Do the faithful lie down and take it? Do they humbly submit to an edict which purports to bind in perpetuity? Not in Ireland, they don’t. Nowadays, they argue back, armed with the insights of fresh, modern scholarship which puts conservative dogmatic theologians under a harsh and unforgiving spotlight. Nowadays, women of profound faith can be heard to say that they feel called to the priesthood. They speak with a new-found confidence and are listened to with a new-found respect.

The dynamics of priesthood have altered radically along fault lines some of which have yet to be openly acknowledged and explored. Women have observed the enormous drain of heterosexual males from the priesthood and the growing phenomenon of gay priests. They are quietly asking what is happening at the core of the call to priesthood that attracts homosexuals in much greater numbers than their population distribution would explain. These questions are not being raised in any homophobic way but are among the raft of questions bubbling to the surface as we struggle to come to terms with the manifest demise of the model of priesthood on which the priest-mother alliance was once founded and is now foundering.

A crucial irony exists in this debate. Both sides believe they are fighting for the very life and existence of the Church. They cannot both be right. Defenders of the Vatican line, who sound more and more like Communist Party apparatchiks hawking redundant clichés, have often in the past characterised Ireland as Catholicism’s heartland, the one place where the faith would never waver, where a sure witness to fidelity could be always found.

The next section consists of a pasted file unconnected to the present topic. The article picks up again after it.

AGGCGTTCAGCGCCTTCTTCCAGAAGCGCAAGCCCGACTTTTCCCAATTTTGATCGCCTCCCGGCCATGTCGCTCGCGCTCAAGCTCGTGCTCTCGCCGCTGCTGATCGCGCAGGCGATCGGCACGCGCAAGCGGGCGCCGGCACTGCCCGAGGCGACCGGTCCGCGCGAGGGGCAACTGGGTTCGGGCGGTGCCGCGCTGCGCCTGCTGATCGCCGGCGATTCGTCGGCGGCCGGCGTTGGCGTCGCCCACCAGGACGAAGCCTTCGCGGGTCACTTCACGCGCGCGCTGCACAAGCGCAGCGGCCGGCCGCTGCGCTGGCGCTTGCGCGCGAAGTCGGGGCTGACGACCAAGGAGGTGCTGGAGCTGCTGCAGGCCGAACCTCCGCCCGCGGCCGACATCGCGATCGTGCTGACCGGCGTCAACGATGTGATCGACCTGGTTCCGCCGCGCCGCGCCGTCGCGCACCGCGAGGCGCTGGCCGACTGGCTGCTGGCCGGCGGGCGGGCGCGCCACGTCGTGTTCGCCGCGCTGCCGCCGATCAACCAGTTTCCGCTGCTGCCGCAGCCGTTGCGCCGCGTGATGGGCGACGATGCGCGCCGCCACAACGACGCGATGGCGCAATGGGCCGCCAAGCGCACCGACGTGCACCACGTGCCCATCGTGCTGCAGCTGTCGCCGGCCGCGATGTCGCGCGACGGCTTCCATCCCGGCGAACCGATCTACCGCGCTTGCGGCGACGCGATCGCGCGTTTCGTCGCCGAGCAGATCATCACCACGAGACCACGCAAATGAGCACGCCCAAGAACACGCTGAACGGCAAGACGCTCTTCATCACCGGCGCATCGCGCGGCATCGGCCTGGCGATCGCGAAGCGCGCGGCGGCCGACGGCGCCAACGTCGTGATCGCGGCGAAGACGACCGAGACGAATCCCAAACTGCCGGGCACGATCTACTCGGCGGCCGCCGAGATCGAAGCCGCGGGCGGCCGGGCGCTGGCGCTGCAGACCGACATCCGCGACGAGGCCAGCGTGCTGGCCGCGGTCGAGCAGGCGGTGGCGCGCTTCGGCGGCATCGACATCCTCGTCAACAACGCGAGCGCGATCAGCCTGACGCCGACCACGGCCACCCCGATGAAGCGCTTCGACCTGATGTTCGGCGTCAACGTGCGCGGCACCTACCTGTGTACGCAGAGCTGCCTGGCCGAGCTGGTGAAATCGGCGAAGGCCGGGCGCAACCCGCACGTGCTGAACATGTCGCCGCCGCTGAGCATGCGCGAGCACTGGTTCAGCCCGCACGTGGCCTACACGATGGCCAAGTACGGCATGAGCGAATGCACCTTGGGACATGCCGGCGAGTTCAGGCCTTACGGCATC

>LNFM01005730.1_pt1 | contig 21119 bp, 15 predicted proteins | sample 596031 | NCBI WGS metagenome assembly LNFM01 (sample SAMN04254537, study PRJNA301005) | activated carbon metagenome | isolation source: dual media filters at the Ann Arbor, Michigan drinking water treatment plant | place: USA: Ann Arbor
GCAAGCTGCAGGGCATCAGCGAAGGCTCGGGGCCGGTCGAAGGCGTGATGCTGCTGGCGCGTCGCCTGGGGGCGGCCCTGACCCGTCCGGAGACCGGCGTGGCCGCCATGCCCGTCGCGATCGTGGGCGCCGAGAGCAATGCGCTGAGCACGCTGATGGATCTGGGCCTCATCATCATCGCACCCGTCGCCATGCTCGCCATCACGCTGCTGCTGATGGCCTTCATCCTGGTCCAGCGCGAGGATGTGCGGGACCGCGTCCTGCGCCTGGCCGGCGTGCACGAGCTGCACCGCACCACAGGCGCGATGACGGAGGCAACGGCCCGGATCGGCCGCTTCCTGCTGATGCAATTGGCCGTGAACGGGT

Curiously, I believe they are right — but for the wrong reasons. Few hierarchies face as tough a battle to maintain credibility and relevance as the Irish hierarchy. They need allies, in particular among women of faith. Those women are willing to forge new alliances, but today the women talk a language many of these men simply do not understand and have difficulty relating to. It is the language of tomorrow’s world, not the language of yesterday’s seminary.

That old language has yet to be unlearnt. It is rapidly becoming a badge of irrelevance and long past its sell-by date.

Posted: Mar. 15, 1997 • Permanent link: